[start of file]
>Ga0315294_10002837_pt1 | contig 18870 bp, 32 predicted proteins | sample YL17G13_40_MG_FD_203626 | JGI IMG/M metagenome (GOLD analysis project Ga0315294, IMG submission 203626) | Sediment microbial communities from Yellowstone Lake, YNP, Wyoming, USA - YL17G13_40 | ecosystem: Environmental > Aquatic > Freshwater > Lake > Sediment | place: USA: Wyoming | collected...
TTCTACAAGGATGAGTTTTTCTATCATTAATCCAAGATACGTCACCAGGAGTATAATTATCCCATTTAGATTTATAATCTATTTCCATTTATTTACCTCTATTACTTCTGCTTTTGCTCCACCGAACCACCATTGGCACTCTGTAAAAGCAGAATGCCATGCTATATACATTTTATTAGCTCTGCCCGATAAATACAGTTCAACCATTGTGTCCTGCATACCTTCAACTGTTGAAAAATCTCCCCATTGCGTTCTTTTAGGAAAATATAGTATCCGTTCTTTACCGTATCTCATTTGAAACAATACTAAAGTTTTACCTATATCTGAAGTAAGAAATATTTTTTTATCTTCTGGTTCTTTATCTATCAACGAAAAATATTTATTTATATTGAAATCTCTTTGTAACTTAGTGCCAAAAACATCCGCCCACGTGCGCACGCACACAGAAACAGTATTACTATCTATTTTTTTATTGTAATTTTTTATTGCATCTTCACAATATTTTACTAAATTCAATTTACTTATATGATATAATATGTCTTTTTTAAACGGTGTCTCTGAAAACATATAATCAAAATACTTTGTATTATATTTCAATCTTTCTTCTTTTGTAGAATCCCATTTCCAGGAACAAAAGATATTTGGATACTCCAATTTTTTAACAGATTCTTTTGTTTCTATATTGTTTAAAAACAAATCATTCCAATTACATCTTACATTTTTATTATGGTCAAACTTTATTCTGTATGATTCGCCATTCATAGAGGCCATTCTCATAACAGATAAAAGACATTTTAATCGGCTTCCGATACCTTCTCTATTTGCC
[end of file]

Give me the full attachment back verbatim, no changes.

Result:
>Ga0315294_10002837_pt1 | contig 18870 bp, 32 predicted proteins | sample YL17G13_40_MG_FD_203626 | JGI IMG/M metagenome (GOLD analysis project Ga0315294, IMG submission 203626) | Sediment microbial communities from Yellowstone Lake, YNP, Wyoming, USA - YL17G13_40 | ecosystem: Environmental > Aquatic > Freshwater > Lake > Sediment | place: USA: Wyoming | collected...
TTCTACAAGGATGAGTTTTTCTATCATTAATCCAAGATACGTCACCAGGAGTATAATTATCCCATTTAGATTTATAATCTATTTCCATTTATTTACCTCTATTACTTCTGCTTTTGCTCCACCGAACCACCATTGGCACTCTGTAAAAGCAGAATGCCATGCTATATACATTTTATTAGCTCTGCCCGATAAATACAGTTCAACCATTGTGTCCTGCATACCTTCAACTGTTGAAAAATCTCCCCATTGCGTTCTTTTAGGAAAATATAGTATCCGTTCTTTACCGTATCTCATTTGAAACAATACTAAAGTTTTACCTATATCTGAAGTAAGAAATATTTTTTTATCTTCTGGTTCTTTATCTATCAACGAAAAATATTTATTTATATTGAAATCTCTTTGTAACTTAGTGCCAAAAACATCCGCCCACGTGCGCACGCACACAGAAACAGTATTACTATCTATTTTTTTATTGTAATTTTTTATTGCATCTTCACAATATTTTACTAAATTCAATTTACTTATATGATATAATATGTCTTTTTTAAACGGTGTCTCTGAAAACATATAATCAAAATACTTTGTATTATATTTCAATCTTTCTTCTTTTGTAGAATCCCATTTCCAGGAACAAAAGATATTTGGATACTCCAATTTTTTAACAGATTCTTTTGTTTCTATATTGTTTAAAAACAAATCATTCCAATTACATCTTACATTTTTATTATGGTCAAACTTTATTCTGTATGATTCGCCATTCATAGAGGCCATTCTCATAACAGATAAAAGACATTTTAATCGGCTTCCGATACCTTCTCTATTTGCC